Tax Court Lawyers in Cranston
Tax Courts serve the same purpose as any other court: they're there to resolve legal disagreements in a fair and orderly fashion. Tax courts are simply specialized to handle tax disputes.
At the national level, we have the United States Tax Court, that has locations all over the country. This means that there is an U.S. tax court in or near Cranston, Rhode Island.
Tax courts in America handle the vast majority of legal issues that concern federal tax commitments of a person or other legal entity, such as a corporation. There are several procedural rules that are meant to funnel tax issues into tax courts, without strictly requiring them to be heard there. For instance, only tax courts can hear tax cases where the tax in question has not yet been paid. The courts of general jurisdiction - known as the U.S. District Court - can also hear tax cases, but they can only hear tax cases if the disputed tax bill has already been paid.
Tax Court Procedure in Cranston, Rhode Island
Claims dealing with tax law can come from any disagreement that has to do with one's duty to pay taxes in Cranston, Rhode Island. This usually happens when the state or federal tax authorities allege that someone has failed to pay their taxes, and therefore owes the government money. If the taxpayer disagrees, a tax court has to resolve the issue.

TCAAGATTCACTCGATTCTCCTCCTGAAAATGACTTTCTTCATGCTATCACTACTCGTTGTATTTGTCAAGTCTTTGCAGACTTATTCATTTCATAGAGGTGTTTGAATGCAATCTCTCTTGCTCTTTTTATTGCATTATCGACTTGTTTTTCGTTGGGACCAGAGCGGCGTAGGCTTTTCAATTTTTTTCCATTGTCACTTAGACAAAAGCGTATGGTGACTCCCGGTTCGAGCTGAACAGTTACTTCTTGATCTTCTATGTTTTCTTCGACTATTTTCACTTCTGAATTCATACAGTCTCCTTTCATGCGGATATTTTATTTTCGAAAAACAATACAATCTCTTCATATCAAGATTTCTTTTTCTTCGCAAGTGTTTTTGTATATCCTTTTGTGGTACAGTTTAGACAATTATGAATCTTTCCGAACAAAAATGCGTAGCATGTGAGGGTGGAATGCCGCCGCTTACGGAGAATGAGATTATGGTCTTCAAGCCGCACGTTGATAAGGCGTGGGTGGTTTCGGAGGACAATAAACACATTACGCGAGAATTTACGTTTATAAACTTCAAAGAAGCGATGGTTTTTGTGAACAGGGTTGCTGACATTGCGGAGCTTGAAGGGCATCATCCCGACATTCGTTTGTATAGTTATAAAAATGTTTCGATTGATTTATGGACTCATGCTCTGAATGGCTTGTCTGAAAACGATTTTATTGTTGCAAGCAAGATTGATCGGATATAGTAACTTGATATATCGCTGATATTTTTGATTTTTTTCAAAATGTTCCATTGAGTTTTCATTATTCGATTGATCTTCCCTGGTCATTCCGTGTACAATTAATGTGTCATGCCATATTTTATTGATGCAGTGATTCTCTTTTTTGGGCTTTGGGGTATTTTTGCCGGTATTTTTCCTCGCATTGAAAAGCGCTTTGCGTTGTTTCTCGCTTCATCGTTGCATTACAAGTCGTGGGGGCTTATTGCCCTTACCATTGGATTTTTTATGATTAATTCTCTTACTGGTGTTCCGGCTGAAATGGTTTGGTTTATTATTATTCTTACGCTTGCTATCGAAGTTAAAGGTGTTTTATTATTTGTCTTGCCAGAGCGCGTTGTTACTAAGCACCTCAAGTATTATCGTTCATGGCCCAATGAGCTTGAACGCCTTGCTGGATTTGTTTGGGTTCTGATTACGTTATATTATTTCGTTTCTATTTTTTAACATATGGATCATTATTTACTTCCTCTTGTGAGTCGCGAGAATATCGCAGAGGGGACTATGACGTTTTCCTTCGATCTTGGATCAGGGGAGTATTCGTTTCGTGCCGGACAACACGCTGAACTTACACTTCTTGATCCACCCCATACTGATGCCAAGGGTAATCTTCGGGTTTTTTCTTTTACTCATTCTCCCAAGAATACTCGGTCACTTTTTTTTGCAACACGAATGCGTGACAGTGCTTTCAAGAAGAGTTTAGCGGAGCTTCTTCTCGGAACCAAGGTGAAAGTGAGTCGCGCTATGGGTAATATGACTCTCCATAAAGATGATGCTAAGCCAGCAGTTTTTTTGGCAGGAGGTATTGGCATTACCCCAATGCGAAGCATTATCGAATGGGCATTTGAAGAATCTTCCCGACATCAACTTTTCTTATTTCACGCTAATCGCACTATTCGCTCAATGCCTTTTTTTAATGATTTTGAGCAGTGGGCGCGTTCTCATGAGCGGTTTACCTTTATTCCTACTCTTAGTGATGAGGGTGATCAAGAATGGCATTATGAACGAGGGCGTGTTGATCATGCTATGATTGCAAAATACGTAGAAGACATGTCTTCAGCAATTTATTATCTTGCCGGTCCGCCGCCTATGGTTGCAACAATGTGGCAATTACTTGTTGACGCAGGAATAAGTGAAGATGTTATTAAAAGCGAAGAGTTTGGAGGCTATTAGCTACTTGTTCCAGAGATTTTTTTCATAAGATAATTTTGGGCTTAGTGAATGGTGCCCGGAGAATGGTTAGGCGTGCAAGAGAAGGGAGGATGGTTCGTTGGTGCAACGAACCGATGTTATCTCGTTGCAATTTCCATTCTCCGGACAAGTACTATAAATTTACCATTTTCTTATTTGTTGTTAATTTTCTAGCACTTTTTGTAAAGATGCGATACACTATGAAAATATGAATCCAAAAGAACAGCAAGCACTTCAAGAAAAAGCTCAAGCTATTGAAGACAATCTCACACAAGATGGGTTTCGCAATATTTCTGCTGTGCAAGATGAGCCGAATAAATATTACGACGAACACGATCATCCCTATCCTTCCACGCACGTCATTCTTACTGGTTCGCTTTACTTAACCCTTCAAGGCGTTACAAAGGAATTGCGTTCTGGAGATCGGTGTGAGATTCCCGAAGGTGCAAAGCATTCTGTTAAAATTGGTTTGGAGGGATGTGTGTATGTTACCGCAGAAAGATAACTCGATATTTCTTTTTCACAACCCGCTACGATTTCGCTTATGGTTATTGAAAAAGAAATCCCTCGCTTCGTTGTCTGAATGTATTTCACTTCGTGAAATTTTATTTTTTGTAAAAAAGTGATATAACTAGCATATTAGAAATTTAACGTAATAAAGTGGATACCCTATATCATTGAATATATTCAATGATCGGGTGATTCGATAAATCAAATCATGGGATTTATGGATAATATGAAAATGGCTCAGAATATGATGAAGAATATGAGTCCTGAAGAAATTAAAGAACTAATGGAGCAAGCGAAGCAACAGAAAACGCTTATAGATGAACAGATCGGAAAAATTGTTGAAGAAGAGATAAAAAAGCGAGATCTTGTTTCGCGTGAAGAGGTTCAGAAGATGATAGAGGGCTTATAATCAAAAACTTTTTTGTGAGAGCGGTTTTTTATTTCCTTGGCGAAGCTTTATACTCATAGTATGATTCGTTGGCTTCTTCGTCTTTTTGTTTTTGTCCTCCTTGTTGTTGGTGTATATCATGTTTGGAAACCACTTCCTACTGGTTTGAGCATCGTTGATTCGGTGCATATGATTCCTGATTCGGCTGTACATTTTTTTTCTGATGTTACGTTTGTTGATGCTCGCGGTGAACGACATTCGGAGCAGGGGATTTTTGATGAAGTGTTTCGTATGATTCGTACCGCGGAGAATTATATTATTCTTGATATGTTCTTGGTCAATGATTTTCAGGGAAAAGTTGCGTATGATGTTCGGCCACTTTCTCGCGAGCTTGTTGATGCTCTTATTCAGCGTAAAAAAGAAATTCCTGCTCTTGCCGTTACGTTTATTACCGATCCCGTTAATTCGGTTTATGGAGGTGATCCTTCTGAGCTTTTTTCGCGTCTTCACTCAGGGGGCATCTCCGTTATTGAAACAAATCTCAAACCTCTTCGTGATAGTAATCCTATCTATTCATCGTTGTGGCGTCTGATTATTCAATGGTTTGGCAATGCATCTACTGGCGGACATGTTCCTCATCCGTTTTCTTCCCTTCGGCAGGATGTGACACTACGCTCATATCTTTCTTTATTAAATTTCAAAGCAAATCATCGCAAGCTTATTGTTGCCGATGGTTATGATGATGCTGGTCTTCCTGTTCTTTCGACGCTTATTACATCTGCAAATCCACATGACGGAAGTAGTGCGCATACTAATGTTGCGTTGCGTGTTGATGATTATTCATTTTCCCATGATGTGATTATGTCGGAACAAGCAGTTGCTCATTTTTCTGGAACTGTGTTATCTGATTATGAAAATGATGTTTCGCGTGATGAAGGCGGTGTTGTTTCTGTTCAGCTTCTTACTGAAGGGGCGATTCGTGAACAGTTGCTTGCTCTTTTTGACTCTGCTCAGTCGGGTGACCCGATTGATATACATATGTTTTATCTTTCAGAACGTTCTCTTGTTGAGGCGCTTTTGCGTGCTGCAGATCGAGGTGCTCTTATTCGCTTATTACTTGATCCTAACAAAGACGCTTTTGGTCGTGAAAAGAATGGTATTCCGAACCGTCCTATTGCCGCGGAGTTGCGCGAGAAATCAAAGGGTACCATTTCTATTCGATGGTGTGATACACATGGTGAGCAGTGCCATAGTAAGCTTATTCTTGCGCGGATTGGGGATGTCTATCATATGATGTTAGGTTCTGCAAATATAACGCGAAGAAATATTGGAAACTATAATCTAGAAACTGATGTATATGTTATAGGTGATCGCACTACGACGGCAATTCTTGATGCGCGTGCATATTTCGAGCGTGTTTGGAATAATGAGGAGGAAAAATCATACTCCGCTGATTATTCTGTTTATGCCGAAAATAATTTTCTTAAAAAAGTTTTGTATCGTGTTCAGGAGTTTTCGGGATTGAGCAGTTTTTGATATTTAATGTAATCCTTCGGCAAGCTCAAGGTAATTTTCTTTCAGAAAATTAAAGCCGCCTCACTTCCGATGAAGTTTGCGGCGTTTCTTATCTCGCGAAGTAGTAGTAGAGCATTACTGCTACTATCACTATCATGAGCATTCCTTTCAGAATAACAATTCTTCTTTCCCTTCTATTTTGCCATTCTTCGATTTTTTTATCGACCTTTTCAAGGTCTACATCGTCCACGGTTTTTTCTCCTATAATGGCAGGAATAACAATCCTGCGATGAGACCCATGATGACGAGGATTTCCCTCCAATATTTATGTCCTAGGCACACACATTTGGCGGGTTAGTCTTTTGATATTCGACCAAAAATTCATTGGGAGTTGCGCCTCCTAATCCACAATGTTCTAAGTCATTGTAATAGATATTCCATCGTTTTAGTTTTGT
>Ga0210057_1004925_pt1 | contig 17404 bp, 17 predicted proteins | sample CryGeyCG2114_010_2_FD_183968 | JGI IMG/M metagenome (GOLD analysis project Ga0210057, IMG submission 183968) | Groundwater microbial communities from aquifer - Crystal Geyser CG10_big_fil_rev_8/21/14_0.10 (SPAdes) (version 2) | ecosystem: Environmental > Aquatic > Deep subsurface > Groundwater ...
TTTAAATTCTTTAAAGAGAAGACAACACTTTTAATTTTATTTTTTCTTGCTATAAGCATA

The judges who preside over U.S. Tax Courts are assigned by the President. They serve terms of 15 years. When their terms expire, the vast majority of these judges are just re-appointed by whichever president is in office at the time, so most tax court judges effectively serve for life, or until they retire.
In the U.S., tax courts have some distinct features. Most interestingly, individuals who are not licensed attorneys in Rhode Island, or anywhere else, are, in some cases, allowed to represent clients before tax courts. Non-attorneys who practice before tax court are almost always accountants, and any non-lawyer who wants to practice before the U.S. tax court must pass a challenging written exam that tests their understanding of American tax law. Licensed attorneys, however, may practice before the tax court without taking this exam.
Typically, when the IRS sends a taxpayer in Cranston, Rhode Island a notice of deficiency, indicating that they owe back taxes, the taxpayer has 90 days to file a claim in federal tax court to dispute this notice. If a claim is not filed in a timely manner, the taxpayer could lose his or her right to contest the tax bill at issue.
Do I Need a Cranston, Rhode Island Tax Attorney?
As mentioned earlier, federal law lets some non-attorneys practice before U.S. Tax Courts. But tax law can be extremely complicated, and the practice of this area of law is highly specialized - so much so that most lawyers who practice tax law do not practice in any other field.
If you have to go to tax court for whatever reason, you should almost certainly speak with a reputable tax attorney in Cranston, Rhode Island. Even though some non-lawyers are technically permitted to represent you in tax court, there are distinct advantages to hiring a lawyer, even if a non-attorney can provide you with competent representation. The main advantage is the fact that all attorneys are tightly regulated by their state bar associations, and if they botch your case, you may have more legal recourse against an attorney than you would against a non-attorney.